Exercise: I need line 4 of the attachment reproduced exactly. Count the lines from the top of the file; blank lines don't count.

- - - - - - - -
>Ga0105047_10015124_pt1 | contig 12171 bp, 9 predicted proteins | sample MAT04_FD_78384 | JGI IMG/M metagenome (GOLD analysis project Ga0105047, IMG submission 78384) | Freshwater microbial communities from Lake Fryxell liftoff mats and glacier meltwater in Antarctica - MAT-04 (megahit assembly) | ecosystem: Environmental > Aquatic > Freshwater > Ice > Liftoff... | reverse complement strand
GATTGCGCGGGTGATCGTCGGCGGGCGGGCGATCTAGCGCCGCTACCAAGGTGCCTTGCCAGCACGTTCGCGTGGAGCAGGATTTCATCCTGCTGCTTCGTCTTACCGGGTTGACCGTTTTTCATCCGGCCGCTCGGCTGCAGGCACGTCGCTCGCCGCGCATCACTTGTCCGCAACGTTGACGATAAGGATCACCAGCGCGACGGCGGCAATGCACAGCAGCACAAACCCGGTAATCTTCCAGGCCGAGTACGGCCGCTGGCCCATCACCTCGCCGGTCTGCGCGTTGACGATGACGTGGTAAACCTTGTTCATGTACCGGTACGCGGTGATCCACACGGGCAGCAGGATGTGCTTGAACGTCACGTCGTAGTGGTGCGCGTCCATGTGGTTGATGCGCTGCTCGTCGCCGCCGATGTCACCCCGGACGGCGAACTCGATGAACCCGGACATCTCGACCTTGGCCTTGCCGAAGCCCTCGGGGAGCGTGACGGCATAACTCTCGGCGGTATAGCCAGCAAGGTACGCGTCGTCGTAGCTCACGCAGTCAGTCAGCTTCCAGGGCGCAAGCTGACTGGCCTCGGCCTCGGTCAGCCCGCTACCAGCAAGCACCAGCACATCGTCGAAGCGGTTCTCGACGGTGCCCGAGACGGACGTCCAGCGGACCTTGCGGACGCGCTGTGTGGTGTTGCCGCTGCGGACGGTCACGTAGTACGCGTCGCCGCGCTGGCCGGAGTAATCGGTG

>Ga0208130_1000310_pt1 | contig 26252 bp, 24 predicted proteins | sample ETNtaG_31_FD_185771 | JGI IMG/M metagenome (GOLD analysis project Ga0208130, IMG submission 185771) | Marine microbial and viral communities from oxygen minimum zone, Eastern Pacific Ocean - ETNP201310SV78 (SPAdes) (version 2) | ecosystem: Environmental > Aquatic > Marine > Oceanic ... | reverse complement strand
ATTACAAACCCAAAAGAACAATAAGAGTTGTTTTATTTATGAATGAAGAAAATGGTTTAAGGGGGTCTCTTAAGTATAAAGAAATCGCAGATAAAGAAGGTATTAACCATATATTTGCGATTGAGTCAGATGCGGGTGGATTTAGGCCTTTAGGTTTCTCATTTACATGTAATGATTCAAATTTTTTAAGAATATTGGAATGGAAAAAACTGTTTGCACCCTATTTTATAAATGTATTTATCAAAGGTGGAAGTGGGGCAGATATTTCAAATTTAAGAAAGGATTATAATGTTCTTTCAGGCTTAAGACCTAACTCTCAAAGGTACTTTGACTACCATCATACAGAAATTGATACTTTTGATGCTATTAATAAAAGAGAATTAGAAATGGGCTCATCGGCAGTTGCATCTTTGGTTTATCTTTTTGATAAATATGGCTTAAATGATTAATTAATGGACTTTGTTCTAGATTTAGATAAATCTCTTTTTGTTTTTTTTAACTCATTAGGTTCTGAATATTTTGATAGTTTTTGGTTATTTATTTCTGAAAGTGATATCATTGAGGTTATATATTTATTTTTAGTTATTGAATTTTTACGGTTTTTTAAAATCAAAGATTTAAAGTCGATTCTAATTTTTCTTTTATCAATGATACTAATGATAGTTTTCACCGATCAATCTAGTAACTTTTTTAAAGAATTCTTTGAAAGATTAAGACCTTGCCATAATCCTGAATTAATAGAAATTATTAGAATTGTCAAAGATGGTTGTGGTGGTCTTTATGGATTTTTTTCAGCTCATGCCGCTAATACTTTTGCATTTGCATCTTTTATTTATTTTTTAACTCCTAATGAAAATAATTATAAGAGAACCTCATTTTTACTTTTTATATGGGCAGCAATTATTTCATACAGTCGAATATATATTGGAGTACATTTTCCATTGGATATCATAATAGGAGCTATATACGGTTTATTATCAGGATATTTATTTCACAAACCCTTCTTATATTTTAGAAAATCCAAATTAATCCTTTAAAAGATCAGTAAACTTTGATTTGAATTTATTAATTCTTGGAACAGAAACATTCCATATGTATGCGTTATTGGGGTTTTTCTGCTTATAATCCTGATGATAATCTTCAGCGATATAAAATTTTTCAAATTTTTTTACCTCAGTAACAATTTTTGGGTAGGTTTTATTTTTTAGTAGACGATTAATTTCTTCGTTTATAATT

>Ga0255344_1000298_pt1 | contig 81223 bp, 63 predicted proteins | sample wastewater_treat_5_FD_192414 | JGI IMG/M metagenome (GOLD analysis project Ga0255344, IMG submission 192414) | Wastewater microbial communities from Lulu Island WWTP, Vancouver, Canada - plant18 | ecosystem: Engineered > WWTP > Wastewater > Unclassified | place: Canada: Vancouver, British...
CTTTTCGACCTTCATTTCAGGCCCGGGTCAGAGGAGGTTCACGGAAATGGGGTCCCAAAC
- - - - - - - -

ATTACAAACCCAAAAGAACAATAAGAGTTGTTTTATTTATGAATGAAGAAAATGGTTTAAGGGGGTCTCTTAAGTATAAAGAAATCGCAGATAAAGAAGGTATTAACCATATATTTGCGATTGAGTCAGATGCGGGTGGATTTAGGCCTTTAGGTTTCTCATTTACATGTAATGATTCAAATTTTTTAAGAATATTGGAATGGAAAAAACTGTTTGCACCCTATTTTATAAATGTATTTATCAAAGGTGGAAGTGGGGCAGATATTTCAAATTTAAGAAAGGATTATAATGTTCTTTCAGGCTTAAGACCTAACTCTCAAAGGTACTTTGACTACCATCATACAGAAATTGATACTTTTGATGCTATTAATAAAAGAGAATTAGAAATGGGCTCATCGGCAGTTGCATCTTTGGTTTATCTTTTTGATAAATATGGCTTAAATGATTAATTAATGGACTTTGTTCTAGATTTAGATAAATCTCTTTTTGTTTTTTTTAACTCATTAGGTTCTGAATATTTTGATAGTTTTTGGTTATTTATTTCTGAAAGTGATATCATTGAGGTTATATATTTATTTTTAGTTATTGAATTTTTACGGTTTTTTAAAATCAAAGATTTAAAGTCGATTCTAATTTTTCTTTTATCAATGATACTAATGATAGTTTTCACCGATCAATCTAGTAACTTTTTTAAAGAATTCTTTGAAAGATTAAGACCTTGCCATAATCCTGAATTAATAGAAATTATTAGAATTGTCAAAGATGGTTGTGGTGGTCTTTATGGATTTTTTTCAGCTCATGCCGCTAATACTTTTGCATTTGCATCTTTTATTTATTTTTTAACTCCTAATGAAAATAATTATAAGAGAACCTCATTTTTACTTTTTATATGGGCAGCAATTATTTCATACAGTCGAATATATATTGGAGTACATTTTCCATTGGATATCATAATAGGAGCTATATACGGTTTATTATCAGGATATTTATTTCACAAACCCTTCTTATATTTTAGAAAATCCAAATTAATCCTTTAAAAGATCAGTAAACTTTGATTTGAATTTATTAATTCTTGGAACAGAAACATTCCATATGTATGCGTTATTGGGGTTTTTCTGCTTATAATCCTGATGATAATCTTCAGCGATATAAAATTTTTCAAATTTTTTTACCTCAGTAACAATTTTTGGGTAGGTTTTATTTTTTAGTAGACGATTAATTTCTTCGTTTATAATT